China-Iran Strategic Partnership: Implications for India

China-Iran Strategic Partnership: Implications for India

By Dhnyanada Dhote* |

CACS – The signing of a strategic pact between China and Iran, for almost 25 years that will cover Trade, politics, energy, and culture, has created havoc in nearly all the key regional players in the Middle East and Asia region. The move is bound to elevate the Chinese attempts in establishing its strong foothold in the region and boost both China and Iran’s quest for regional dominance. The move was first proposed by Chinese President Xi Jinping’s official state visit to Iran way back in 2016, shortly after signing of the Joint Comprehensive Plan of Action (JCPOA).

According to the details mentioned in the deal, China is expected to invest in Iran in the sectors of banking, telecommunications, infrastructure development and military cooperation, whereas China is assured to receive its assured Oil supply source for almost 25 years, at a very subsidized rate. Iran, already a part of Belt and Road Initiative (BRI) in September 2019, is ready to receive almost $400 billion worth of investments, which is bound to act as a much needed economic lifeline, under the Rouhani administration, struggling to juggle between the U.S Imposed Sanctions while struggling to establish itself as a key player in the region.

China-Iran deal is also interpreted by the analysts as a major threat to Washington’s efforts to curb Iran’s Nuclear ambitions and to stabilise the region, by democratising the regimes. Iranian authorities had hoped that the Comprehensive Strategic partnership (CSP) will help deepen the partnership between both China and Iran. The leaked documents also highlighted the Iranian Authorities’s frustration regarding the weakness of its bilateral relations with China, in comparison with its neighbours.

The Middle east and Asia have become the battle field and the lab for experimentation, amongst the ongoing US-China tussle for global dominance. With  Trump Administration announcing its decision to withdraw its troops from Afghanistan and other military bases in the region, this provides adequate room for China to fill the void, and improve its presence in the region. Iran, due to its relative backwardness in the region, might prove to be a breeding ground for rising frustrations against the West, due to its initial abandonment of the Iranian market, post the imposition of the multilateral sanctions in 2008, which might further incline Iran towards China, and is a classic case of failure of Trump Administration’s “Maximum Pressure” policy.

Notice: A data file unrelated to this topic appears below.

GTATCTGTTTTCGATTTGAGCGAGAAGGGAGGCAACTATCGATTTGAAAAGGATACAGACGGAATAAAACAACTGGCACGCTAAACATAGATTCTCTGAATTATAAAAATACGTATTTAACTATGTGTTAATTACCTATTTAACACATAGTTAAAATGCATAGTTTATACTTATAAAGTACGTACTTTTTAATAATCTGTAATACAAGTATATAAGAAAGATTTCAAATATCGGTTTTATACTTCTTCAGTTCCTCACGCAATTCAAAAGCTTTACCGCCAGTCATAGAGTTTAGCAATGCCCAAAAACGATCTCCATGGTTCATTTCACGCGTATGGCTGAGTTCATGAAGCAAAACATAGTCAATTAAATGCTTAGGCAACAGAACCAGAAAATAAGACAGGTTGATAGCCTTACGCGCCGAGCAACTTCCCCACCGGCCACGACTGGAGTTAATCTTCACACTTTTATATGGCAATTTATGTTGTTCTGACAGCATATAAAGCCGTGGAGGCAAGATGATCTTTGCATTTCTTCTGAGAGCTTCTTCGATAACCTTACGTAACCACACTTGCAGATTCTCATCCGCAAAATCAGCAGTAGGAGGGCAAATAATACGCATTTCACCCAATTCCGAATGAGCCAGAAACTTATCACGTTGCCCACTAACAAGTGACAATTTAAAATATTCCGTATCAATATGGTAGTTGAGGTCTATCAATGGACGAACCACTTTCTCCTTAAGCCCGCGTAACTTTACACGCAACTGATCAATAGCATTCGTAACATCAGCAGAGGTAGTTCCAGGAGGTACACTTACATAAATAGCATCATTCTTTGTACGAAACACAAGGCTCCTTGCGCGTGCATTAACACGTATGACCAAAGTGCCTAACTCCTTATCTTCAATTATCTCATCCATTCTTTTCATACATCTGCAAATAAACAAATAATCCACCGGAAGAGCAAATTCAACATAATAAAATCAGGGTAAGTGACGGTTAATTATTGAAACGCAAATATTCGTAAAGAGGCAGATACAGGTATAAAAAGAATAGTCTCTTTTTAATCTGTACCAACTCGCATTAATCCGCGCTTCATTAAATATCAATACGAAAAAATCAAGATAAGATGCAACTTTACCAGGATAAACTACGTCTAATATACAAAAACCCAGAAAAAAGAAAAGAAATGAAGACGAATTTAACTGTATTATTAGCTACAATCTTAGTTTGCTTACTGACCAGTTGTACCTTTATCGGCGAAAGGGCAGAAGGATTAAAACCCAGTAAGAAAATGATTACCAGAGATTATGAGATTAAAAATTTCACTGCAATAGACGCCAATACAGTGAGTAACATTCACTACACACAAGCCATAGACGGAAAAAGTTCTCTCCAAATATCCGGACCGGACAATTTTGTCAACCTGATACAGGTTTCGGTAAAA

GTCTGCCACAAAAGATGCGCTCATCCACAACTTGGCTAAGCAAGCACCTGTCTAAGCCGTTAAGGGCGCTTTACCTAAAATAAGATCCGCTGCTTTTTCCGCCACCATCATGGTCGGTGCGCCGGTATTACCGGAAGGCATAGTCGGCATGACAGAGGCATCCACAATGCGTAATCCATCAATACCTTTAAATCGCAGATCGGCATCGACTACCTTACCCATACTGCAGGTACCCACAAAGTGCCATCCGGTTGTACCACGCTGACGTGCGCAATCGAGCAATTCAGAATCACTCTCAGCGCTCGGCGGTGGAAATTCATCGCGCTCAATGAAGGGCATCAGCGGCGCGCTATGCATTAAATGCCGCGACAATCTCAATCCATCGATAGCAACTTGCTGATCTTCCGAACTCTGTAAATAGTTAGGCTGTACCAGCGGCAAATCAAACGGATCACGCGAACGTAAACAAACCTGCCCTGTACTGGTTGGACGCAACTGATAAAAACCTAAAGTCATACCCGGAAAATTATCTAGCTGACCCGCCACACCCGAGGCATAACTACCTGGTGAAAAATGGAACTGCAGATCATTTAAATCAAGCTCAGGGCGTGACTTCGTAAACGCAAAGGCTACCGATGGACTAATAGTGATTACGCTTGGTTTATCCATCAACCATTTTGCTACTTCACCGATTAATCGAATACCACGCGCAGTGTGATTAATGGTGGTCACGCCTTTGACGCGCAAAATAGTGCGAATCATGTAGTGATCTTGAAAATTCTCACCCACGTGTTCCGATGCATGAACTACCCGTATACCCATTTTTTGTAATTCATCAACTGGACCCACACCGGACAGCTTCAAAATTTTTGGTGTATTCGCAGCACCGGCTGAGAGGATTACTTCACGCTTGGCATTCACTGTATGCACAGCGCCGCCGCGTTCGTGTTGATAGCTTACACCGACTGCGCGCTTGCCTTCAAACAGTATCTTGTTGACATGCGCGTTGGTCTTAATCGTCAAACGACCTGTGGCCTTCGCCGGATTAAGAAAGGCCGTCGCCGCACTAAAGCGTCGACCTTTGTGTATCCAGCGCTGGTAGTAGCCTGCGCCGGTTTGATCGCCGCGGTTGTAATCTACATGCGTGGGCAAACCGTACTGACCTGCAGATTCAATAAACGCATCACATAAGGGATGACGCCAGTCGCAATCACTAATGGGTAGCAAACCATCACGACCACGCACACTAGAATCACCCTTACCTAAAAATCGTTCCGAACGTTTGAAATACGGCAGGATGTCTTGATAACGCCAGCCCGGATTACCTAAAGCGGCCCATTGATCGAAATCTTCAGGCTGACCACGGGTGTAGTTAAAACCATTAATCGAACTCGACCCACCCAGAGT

China’s Interests in Iran and Middle East:  

The most important factor guiding the China-Iran relationship is China’s growing energy demands to sustain its domestic growth. The country with largest population is currently the largest importer of oil and petroleum from the Middle East. China wishes to keep the ball rolling and establish an assured energy supply for the country. This is also the key component of China’s Resource Diplomacy campaigns to provide immense economic, political and military aid from the countries it seeks to extract resources from. China’s policy of Non interference in the domestic politics, backed by the notion of respecting Indigenous sovereignty, and providing assistance to strong, infamous Authoritarian regimes in the region, known for Human Rights violations and undermining the principle of Democracy, makes its assistance very lucrative. Chinese policy of “Developmental Peace” (Economic Prosperity is the sole force guiding the stability and peace in the county, rather than democracy) over “Democratic Peace”, provides ample legitimacy to the authoritarian regimes to accept the economic aid at cheaper rates. China’s economic aid also proves to be extremely important for Iran to survive.